|With any military mission, there are those who work behind the scenes to ensure servicemembers are well cared for and adequately trained. Army Major David Williams is one such officer who has served during Operation Iraqi Freedom. Williams deployed to Iraq in February 2007 as the Multi-National Corps-Iraq plans liaison officer and as a 3rd Infantry Division planner. He worked diligently to not only support U.S. soldiers but also coalition forces serving under the 3rd Infantry Division. |
The fact that this was his second tour may have helped prepare him for the multiple tests that lay ahead. He deployed six months earlier than expected and was given less than a week's notice.
“I was the deputy of the original team responsible for establishing the Division's headquarters facility and life support area at Camp Victory,” explained Williams. “The life support area was basically a camp of tents, trailers, bathrooms, support buildings, etc. to support soldiers in the division.” Soldiers could escape, relax, and reenergize for short moments when they entered the support stations that Williams established.
Although the morale of U.S. soldiers abroad rely heavily upon support stations, Williams said his actions “benefited the coalition soldiers more than the soldiers within the 3rd ID.” He recognized the long-term value of strong coalition forces. Thus, he pushed for additional safety equipment and technology. He also requested a Post Exchange and other mechanisms to support the coalition soldiers.
Shortly following his efforts at Camp Victory, he became the director for the 3rd Georgian Brigade's Command Post Exercise, a training exercise with the goal of command and control over operations during mission execution.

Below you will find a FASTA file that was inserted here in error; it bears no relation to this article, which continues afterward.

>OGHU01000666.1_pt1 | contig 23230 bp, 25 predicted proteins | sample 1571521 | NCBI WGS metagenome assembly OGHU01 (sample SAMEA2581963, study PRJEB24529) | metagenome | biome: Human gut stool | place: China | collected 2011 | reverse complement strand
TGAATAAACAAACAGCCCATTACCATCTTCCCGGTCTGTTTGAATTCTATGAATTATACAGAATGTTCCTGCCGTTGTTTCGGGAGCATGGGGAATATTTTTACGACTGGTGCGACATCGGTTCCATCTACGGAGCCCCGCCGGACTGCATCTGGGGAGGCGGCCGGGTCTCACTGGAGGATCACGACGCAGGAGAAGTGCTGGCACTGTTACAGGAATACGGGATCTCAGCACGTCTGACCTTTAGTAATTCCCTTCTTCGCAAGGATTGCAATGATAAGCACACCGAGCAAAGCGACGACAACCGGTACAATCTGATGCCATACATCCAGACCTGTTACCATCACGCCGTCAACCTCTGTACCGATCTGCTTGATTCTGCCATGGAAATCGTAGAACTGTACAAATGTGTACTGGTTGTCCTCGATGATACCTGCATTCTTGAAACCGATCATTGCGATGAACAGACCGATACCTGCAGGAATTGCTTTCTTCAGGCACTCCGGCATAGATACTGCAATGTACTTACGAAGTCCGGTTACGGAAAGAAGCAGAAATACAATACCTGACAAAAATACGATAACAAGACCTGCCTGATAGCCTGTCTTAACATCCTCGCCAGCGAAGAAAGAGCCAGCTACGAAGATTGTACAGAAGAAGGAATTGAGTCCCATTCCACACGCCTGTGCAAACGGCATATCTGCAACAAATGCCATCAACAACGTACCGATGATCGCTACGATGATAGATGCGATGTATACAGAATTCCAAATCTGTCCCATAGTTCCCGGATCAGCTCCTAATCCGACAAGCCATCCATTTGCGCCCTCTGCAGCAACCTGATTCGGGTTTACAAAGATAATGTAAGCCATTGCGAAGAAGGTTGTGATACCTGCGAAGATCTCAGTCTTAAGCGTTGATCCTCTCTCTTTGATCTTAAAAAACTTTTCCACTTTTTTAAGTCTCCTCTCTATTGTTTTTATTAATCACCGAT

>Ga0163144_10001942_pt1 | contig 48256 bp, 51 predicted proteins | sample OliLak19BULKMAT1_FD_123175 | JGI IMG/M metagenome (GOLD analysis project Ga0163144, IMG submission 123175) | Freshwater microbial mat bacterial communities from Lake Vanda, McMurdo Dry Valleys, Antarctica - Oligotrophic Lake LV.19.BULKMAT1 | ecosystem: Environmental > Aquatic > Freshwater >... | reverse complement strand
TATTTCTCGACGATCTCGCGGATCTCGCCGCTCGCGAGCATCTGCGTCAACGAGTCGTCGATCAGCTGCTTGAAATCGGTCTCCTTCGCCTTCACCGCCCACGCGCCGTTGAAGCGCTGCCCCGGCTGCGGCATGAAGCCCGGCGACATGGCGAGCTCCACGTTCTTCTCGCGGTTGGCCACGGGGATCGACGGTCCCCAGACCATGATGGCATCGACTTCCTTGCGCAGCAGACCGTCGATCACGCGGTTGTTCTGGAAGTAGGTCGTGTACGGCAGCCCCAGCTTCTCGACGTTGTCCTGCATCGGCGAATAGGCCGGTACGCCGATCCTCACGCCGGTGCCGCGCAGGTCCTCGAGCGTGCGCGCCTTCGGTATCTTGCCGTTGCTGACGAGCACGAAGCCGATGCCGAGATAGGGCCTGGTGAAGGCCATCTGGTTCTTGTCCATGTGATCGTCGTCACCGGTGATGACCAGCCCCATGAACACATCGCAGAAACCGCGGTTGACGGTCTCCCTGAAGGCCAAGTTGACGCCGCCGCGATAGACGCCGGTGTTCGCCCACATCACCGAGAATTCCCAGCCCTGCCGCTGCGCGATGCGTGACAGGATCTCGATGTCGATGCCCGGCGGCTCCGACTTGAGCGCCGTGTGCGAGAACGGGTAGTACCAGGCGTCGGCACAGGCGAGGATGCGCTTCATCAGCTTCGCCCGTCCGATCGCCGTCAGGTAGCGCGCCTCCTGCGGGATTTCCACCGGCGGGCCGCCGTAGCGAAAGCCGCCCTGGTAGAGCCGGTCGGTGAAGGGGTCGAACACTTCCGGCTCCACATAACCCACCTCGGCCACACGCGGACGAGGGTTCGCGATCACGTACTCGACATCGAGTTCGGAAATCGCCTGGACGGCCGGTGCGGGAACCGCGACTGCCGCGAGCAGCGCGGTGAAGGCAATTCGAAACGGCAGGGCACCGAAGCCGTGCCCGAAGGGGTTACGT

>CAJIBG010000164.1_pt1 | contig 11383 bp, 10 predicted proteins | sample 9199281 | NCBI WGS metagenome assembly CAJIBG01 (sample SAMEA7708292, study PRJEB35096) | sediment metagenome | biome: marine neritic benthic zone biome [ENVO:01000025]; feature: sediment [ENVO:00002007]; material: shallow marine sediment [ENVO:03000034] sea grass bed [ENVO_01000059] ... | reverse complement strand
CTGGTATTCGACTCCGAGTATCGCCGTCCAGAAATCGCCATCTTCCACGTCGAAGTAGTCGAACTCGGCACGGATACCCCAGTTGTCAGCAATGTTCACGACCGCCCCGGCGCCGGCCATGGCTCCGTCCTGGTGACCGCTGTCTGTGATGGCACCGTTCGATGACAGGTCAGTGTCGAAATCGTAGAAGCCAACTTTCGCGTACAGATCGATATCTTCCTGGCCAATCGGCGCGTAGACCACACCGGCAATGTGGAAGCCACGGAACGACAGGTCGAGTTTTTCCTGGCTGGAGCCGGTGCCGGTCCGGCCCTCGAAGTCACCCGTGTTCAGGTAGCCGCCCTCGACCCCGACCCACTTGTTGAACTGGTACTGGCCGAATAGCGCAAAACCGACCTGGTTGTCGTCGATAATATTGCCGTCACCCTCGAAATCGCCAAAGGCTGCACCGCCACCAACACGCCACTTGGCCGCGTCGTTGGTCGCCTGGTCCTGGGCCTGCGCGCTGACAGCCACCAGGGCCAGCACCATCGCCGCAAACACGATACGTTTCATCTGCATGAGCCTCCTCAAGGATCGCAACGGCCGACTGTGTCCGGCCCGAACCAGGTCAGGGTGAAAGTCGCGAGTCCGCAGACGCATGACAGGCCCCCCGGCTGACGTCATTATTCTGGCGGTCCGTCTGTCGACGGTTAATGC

He planned and conducted the first Command Post Exercise in a former Russia Republic. Being the pilot planner and executer for the 1st and 3rd Georgian Brigades' exercise was not an easy undertaking. Nevertheless, he excelled by also setting up training events for El Salvadorians, Kazakhs, and Lithuanians.
His most challenging task was “equipping the Republic of Georgia Brigades basically from scratch” to properly prepare them for combat in Iraq.
Williams developed Command Post Exercise training scenarios that the brigades would likely encounter as a battle space owning unit in Wasit Province. His knowledge of the ground situation and his creativity allowed him to develop meaningful and realistic events.
“I was responsible for designing their training in Kuwait and their rotation into Iraq,” explained Williams.
With any mission involving multiple countries, planners must consider the language factor. “I ensured all standard operating procedures, report formats, and policies were translated in to Georgian to facilitate their successful integration upon arrival in Iraq.”
As part of his planning role, Williams also participated in the expansion of compounds in two provinces – Karbala and Najaf – to help facilitate the State Department's Provincial Reconstruction Team's mission. For his multiple roles and accomplishments, Williams was awarded the Bronze Star.